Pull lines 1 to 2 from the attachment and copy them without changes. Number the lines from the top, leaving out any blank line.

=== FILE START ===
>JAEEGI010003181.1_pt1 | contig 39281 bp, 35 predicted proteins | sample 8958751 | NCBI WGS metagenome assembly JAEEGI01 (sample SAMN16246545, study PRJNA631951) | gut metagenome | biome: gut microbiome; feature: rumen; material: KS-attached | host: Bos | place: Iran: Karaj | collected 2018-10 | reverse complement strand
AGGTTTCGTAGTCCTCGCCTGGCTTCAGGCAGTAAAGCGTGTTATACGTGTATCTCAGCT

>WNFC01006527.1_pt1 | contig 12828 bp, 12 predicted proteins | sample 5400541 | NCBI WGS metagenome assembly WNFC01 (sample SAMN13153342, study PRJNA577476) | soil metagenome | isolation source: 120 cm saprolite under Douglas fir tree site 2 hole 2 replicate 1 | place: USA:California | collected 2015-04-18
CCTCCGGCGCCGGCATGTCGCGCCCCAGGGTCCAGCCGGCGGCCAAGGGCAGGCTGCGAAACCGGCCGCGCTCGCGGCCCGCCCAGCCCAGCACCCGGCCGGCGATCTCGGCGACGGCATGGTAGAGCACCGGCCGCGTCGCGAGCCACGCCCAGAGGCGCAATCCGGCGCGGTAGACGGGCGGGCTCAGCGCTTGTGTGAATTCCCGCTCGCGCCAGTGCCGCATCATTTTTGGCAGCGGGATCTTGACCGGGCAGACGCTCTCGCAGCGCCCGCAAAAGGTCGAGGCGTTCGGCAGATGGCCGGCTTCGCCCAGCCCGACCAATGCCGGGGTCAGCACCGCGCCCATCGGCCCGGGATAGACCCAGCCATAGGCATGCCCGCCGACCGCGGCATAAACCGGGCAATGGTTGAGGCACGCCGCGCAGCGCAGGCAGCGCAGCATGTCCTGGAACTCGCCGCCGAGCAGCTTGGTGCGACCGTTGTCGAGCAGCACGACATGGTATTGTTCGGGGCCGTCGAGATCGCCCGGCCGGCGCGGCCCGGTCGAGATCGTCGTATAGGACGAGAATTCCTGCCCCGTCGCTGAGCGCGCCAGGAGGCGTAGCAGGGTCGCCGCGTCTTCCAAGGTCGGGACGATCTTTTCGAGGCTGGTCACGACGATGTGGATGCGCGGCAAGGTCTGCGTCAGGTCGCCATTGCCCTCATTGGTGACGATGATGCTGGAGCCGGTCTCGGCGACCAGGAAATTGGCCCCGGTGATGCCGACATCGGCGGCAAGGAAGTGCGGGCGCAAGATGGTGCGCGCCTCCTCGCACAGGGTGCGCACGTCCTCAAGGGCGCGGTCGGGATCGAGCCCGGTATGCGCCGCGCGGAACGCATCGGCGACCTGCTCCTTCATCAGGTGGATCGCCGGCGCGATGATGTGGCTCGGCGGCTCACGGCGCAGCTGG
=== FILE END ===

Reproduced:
>JAEEGI010003181.1_pt1 | contig 39281 bp, 35 predicted proteins | sample 8958751 | NCBI WGS metagenome assembly JAEEGI01 (sample SAMN16246545, study PRJNA631951) | gut metagenome | biome: gut microbiome; feature: rumen; material: KS-attached | host: Bos | place: Iran: Karaj | collected 2018-10 | reverse complement strand
AGGTTTCGTAGTCCTCGCCTGGCTTCAGGCAGTAAAGCGTGTTATACGTGTATCTCAGCT